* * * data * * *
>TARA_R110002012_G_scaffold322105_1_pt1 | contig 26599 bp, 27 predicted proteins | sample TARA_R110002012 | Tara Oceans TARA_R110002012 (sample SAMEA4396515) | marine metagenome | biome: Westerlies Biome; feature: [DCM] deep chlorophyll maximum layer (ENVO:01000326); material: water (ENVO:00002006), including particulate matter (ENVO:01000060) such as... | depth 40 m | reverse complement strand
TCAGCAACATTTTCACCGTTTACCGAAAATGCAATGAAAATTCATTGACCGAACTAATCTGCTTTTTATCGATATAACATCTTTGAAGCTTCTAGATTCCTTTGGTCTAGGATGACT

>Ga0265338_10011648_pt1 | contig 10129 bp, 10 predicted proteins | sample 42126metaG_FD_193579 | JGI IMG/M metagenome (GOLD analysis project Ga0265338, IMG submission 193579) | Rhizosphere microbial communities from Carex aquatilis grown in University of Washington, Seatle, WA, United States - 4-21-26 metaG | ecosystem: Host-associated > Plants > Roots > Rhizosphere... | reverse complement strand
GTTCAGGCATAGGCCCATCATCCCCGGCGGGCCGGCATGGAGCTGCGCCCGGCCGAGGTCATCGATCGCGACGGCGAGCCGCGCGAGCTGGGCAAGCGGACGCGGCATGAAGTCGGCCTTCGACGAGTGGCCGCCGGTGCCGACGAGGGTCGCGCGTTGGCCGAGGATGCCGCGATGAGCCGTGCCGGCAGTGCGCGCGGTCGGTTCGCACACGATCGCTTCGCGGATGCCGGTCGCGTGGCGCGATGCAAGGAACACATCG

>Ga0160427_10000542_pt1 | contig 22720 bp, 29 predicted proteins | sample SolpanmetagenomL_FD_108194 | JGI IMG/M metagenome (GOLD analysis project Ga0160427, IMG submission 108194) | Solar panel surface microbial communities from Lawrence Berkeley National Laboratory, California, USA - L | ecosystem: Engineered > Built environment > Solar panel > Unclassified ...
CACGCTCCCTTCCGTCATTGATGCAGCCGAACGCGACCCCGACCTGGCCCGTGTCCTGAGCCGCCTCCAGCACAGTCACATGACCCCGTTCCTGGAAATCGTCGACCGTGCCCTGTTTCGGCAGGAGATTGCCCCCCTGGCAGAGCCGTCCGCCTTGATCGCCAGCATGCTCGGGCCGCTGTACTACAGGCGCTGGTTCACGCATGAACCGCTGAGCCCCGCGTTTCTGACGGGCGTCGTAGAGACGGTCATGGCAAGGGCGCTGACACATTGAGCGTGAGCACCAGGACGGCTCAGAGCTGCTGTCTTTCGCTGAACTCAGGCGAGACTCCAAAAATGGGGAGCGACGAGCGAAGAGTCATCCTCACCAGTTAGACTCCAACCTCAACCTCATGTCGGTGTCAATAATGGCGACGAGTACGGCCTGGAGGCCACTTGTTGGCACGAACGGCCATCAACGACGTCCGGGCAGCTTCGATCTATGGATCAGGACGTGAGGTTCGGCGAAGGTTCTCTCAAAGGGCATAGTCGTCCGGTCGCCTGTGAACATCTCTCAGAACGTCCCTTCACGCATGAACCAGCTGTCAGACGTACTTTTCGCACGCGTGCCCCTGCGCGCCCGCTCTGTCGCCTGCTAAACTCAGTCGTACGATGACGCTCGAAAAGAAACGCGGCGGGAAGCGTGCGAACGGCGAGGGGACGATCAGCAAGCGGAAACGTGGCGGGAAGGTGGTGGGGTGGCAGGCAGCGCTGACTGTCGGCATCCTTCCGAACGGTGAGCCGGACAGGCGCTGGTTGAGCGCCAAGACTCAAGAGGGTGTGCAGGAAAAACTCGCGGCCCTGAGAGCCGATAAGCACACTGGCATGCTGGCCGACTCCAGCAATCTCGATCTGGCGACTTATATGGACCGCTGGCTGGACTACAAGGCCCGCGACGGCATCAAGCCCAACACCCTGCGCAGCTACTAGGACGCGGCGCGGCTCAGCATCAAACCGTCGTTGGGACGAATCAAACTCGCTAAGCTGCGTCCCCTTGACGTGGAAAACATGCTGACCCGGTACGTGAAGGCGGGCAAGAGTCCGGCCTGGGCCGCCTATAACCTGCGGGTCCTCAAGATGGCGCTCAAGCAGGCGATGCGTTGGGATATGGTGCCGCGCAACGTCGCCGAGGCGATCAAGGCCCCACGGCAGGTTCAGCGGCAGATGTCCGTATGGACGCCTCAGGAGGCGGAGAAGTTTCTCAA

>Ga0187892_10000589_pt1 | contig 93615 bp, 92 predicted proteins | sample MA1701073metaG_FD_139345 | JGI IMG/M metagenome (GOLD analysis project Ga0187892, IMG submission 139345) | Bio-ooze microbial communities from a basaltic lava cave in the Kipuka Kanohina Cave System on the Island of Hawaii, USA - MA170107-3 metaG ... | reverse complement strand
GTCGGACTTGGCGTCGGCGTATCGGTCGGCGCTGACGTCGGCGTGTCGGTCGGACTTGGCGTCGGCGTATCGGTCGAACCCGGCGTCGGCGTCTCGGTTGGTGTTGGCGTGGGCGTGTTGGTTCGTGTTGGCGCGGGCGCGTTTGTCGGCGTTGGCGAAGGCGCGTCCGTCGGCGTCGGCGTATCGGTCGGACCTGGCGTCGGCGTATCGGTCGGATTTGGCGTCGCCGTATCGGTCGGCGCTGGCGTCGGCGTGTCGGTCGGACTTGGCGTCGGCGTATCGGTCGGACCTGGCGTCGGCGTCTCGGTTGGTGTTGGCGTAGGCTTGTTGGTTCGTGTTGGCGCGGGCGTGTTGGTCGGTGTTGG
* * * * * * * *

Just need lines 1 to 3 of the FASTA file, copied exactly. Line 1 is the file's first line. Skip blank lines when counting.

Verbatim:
>TARA_R110002012_G_scaffold322105_1_pt1 | contig 26599 bp, 27 predicted proteins | sample TARA_R110002012 | Tara Oceans TARA_R110002012 (sample SAMEA4396515) | marine metagenome | biome: Westerlies Biome; feature: [DCM] deep chlorophyll maximum layer (ENVO:01000326); material: water (ENVO:00002006), including particulate matter (ENVO:01000060) such as... | depth 40 m | reverse complement strand
TCAGCAACATTTTCACCGTTTACCGAAAATGCAATGAAAATTCATTGACCGAACTAATCTGCTTTTTATCGATATAACATCTTTGAAGCTTCTAGATTCCTTTGGTCTAGGATGACT

>Ga0265338_10011648_pt1 | contig 10129 bp, 10 predicted proteins | sample 42126metaG_FD_193579 | JGI IMG/M metagenome (GOLD analysis project Ga0265338, IMG submission 193579) | Rhizosphere microbial communities from Carex aquatilis grown in University of Washington, Seatle, WA, United States - 4-21-26 metaG | ecosystem: Host-associated > Plants > Roots > Rhizosphere... | reverse complement strand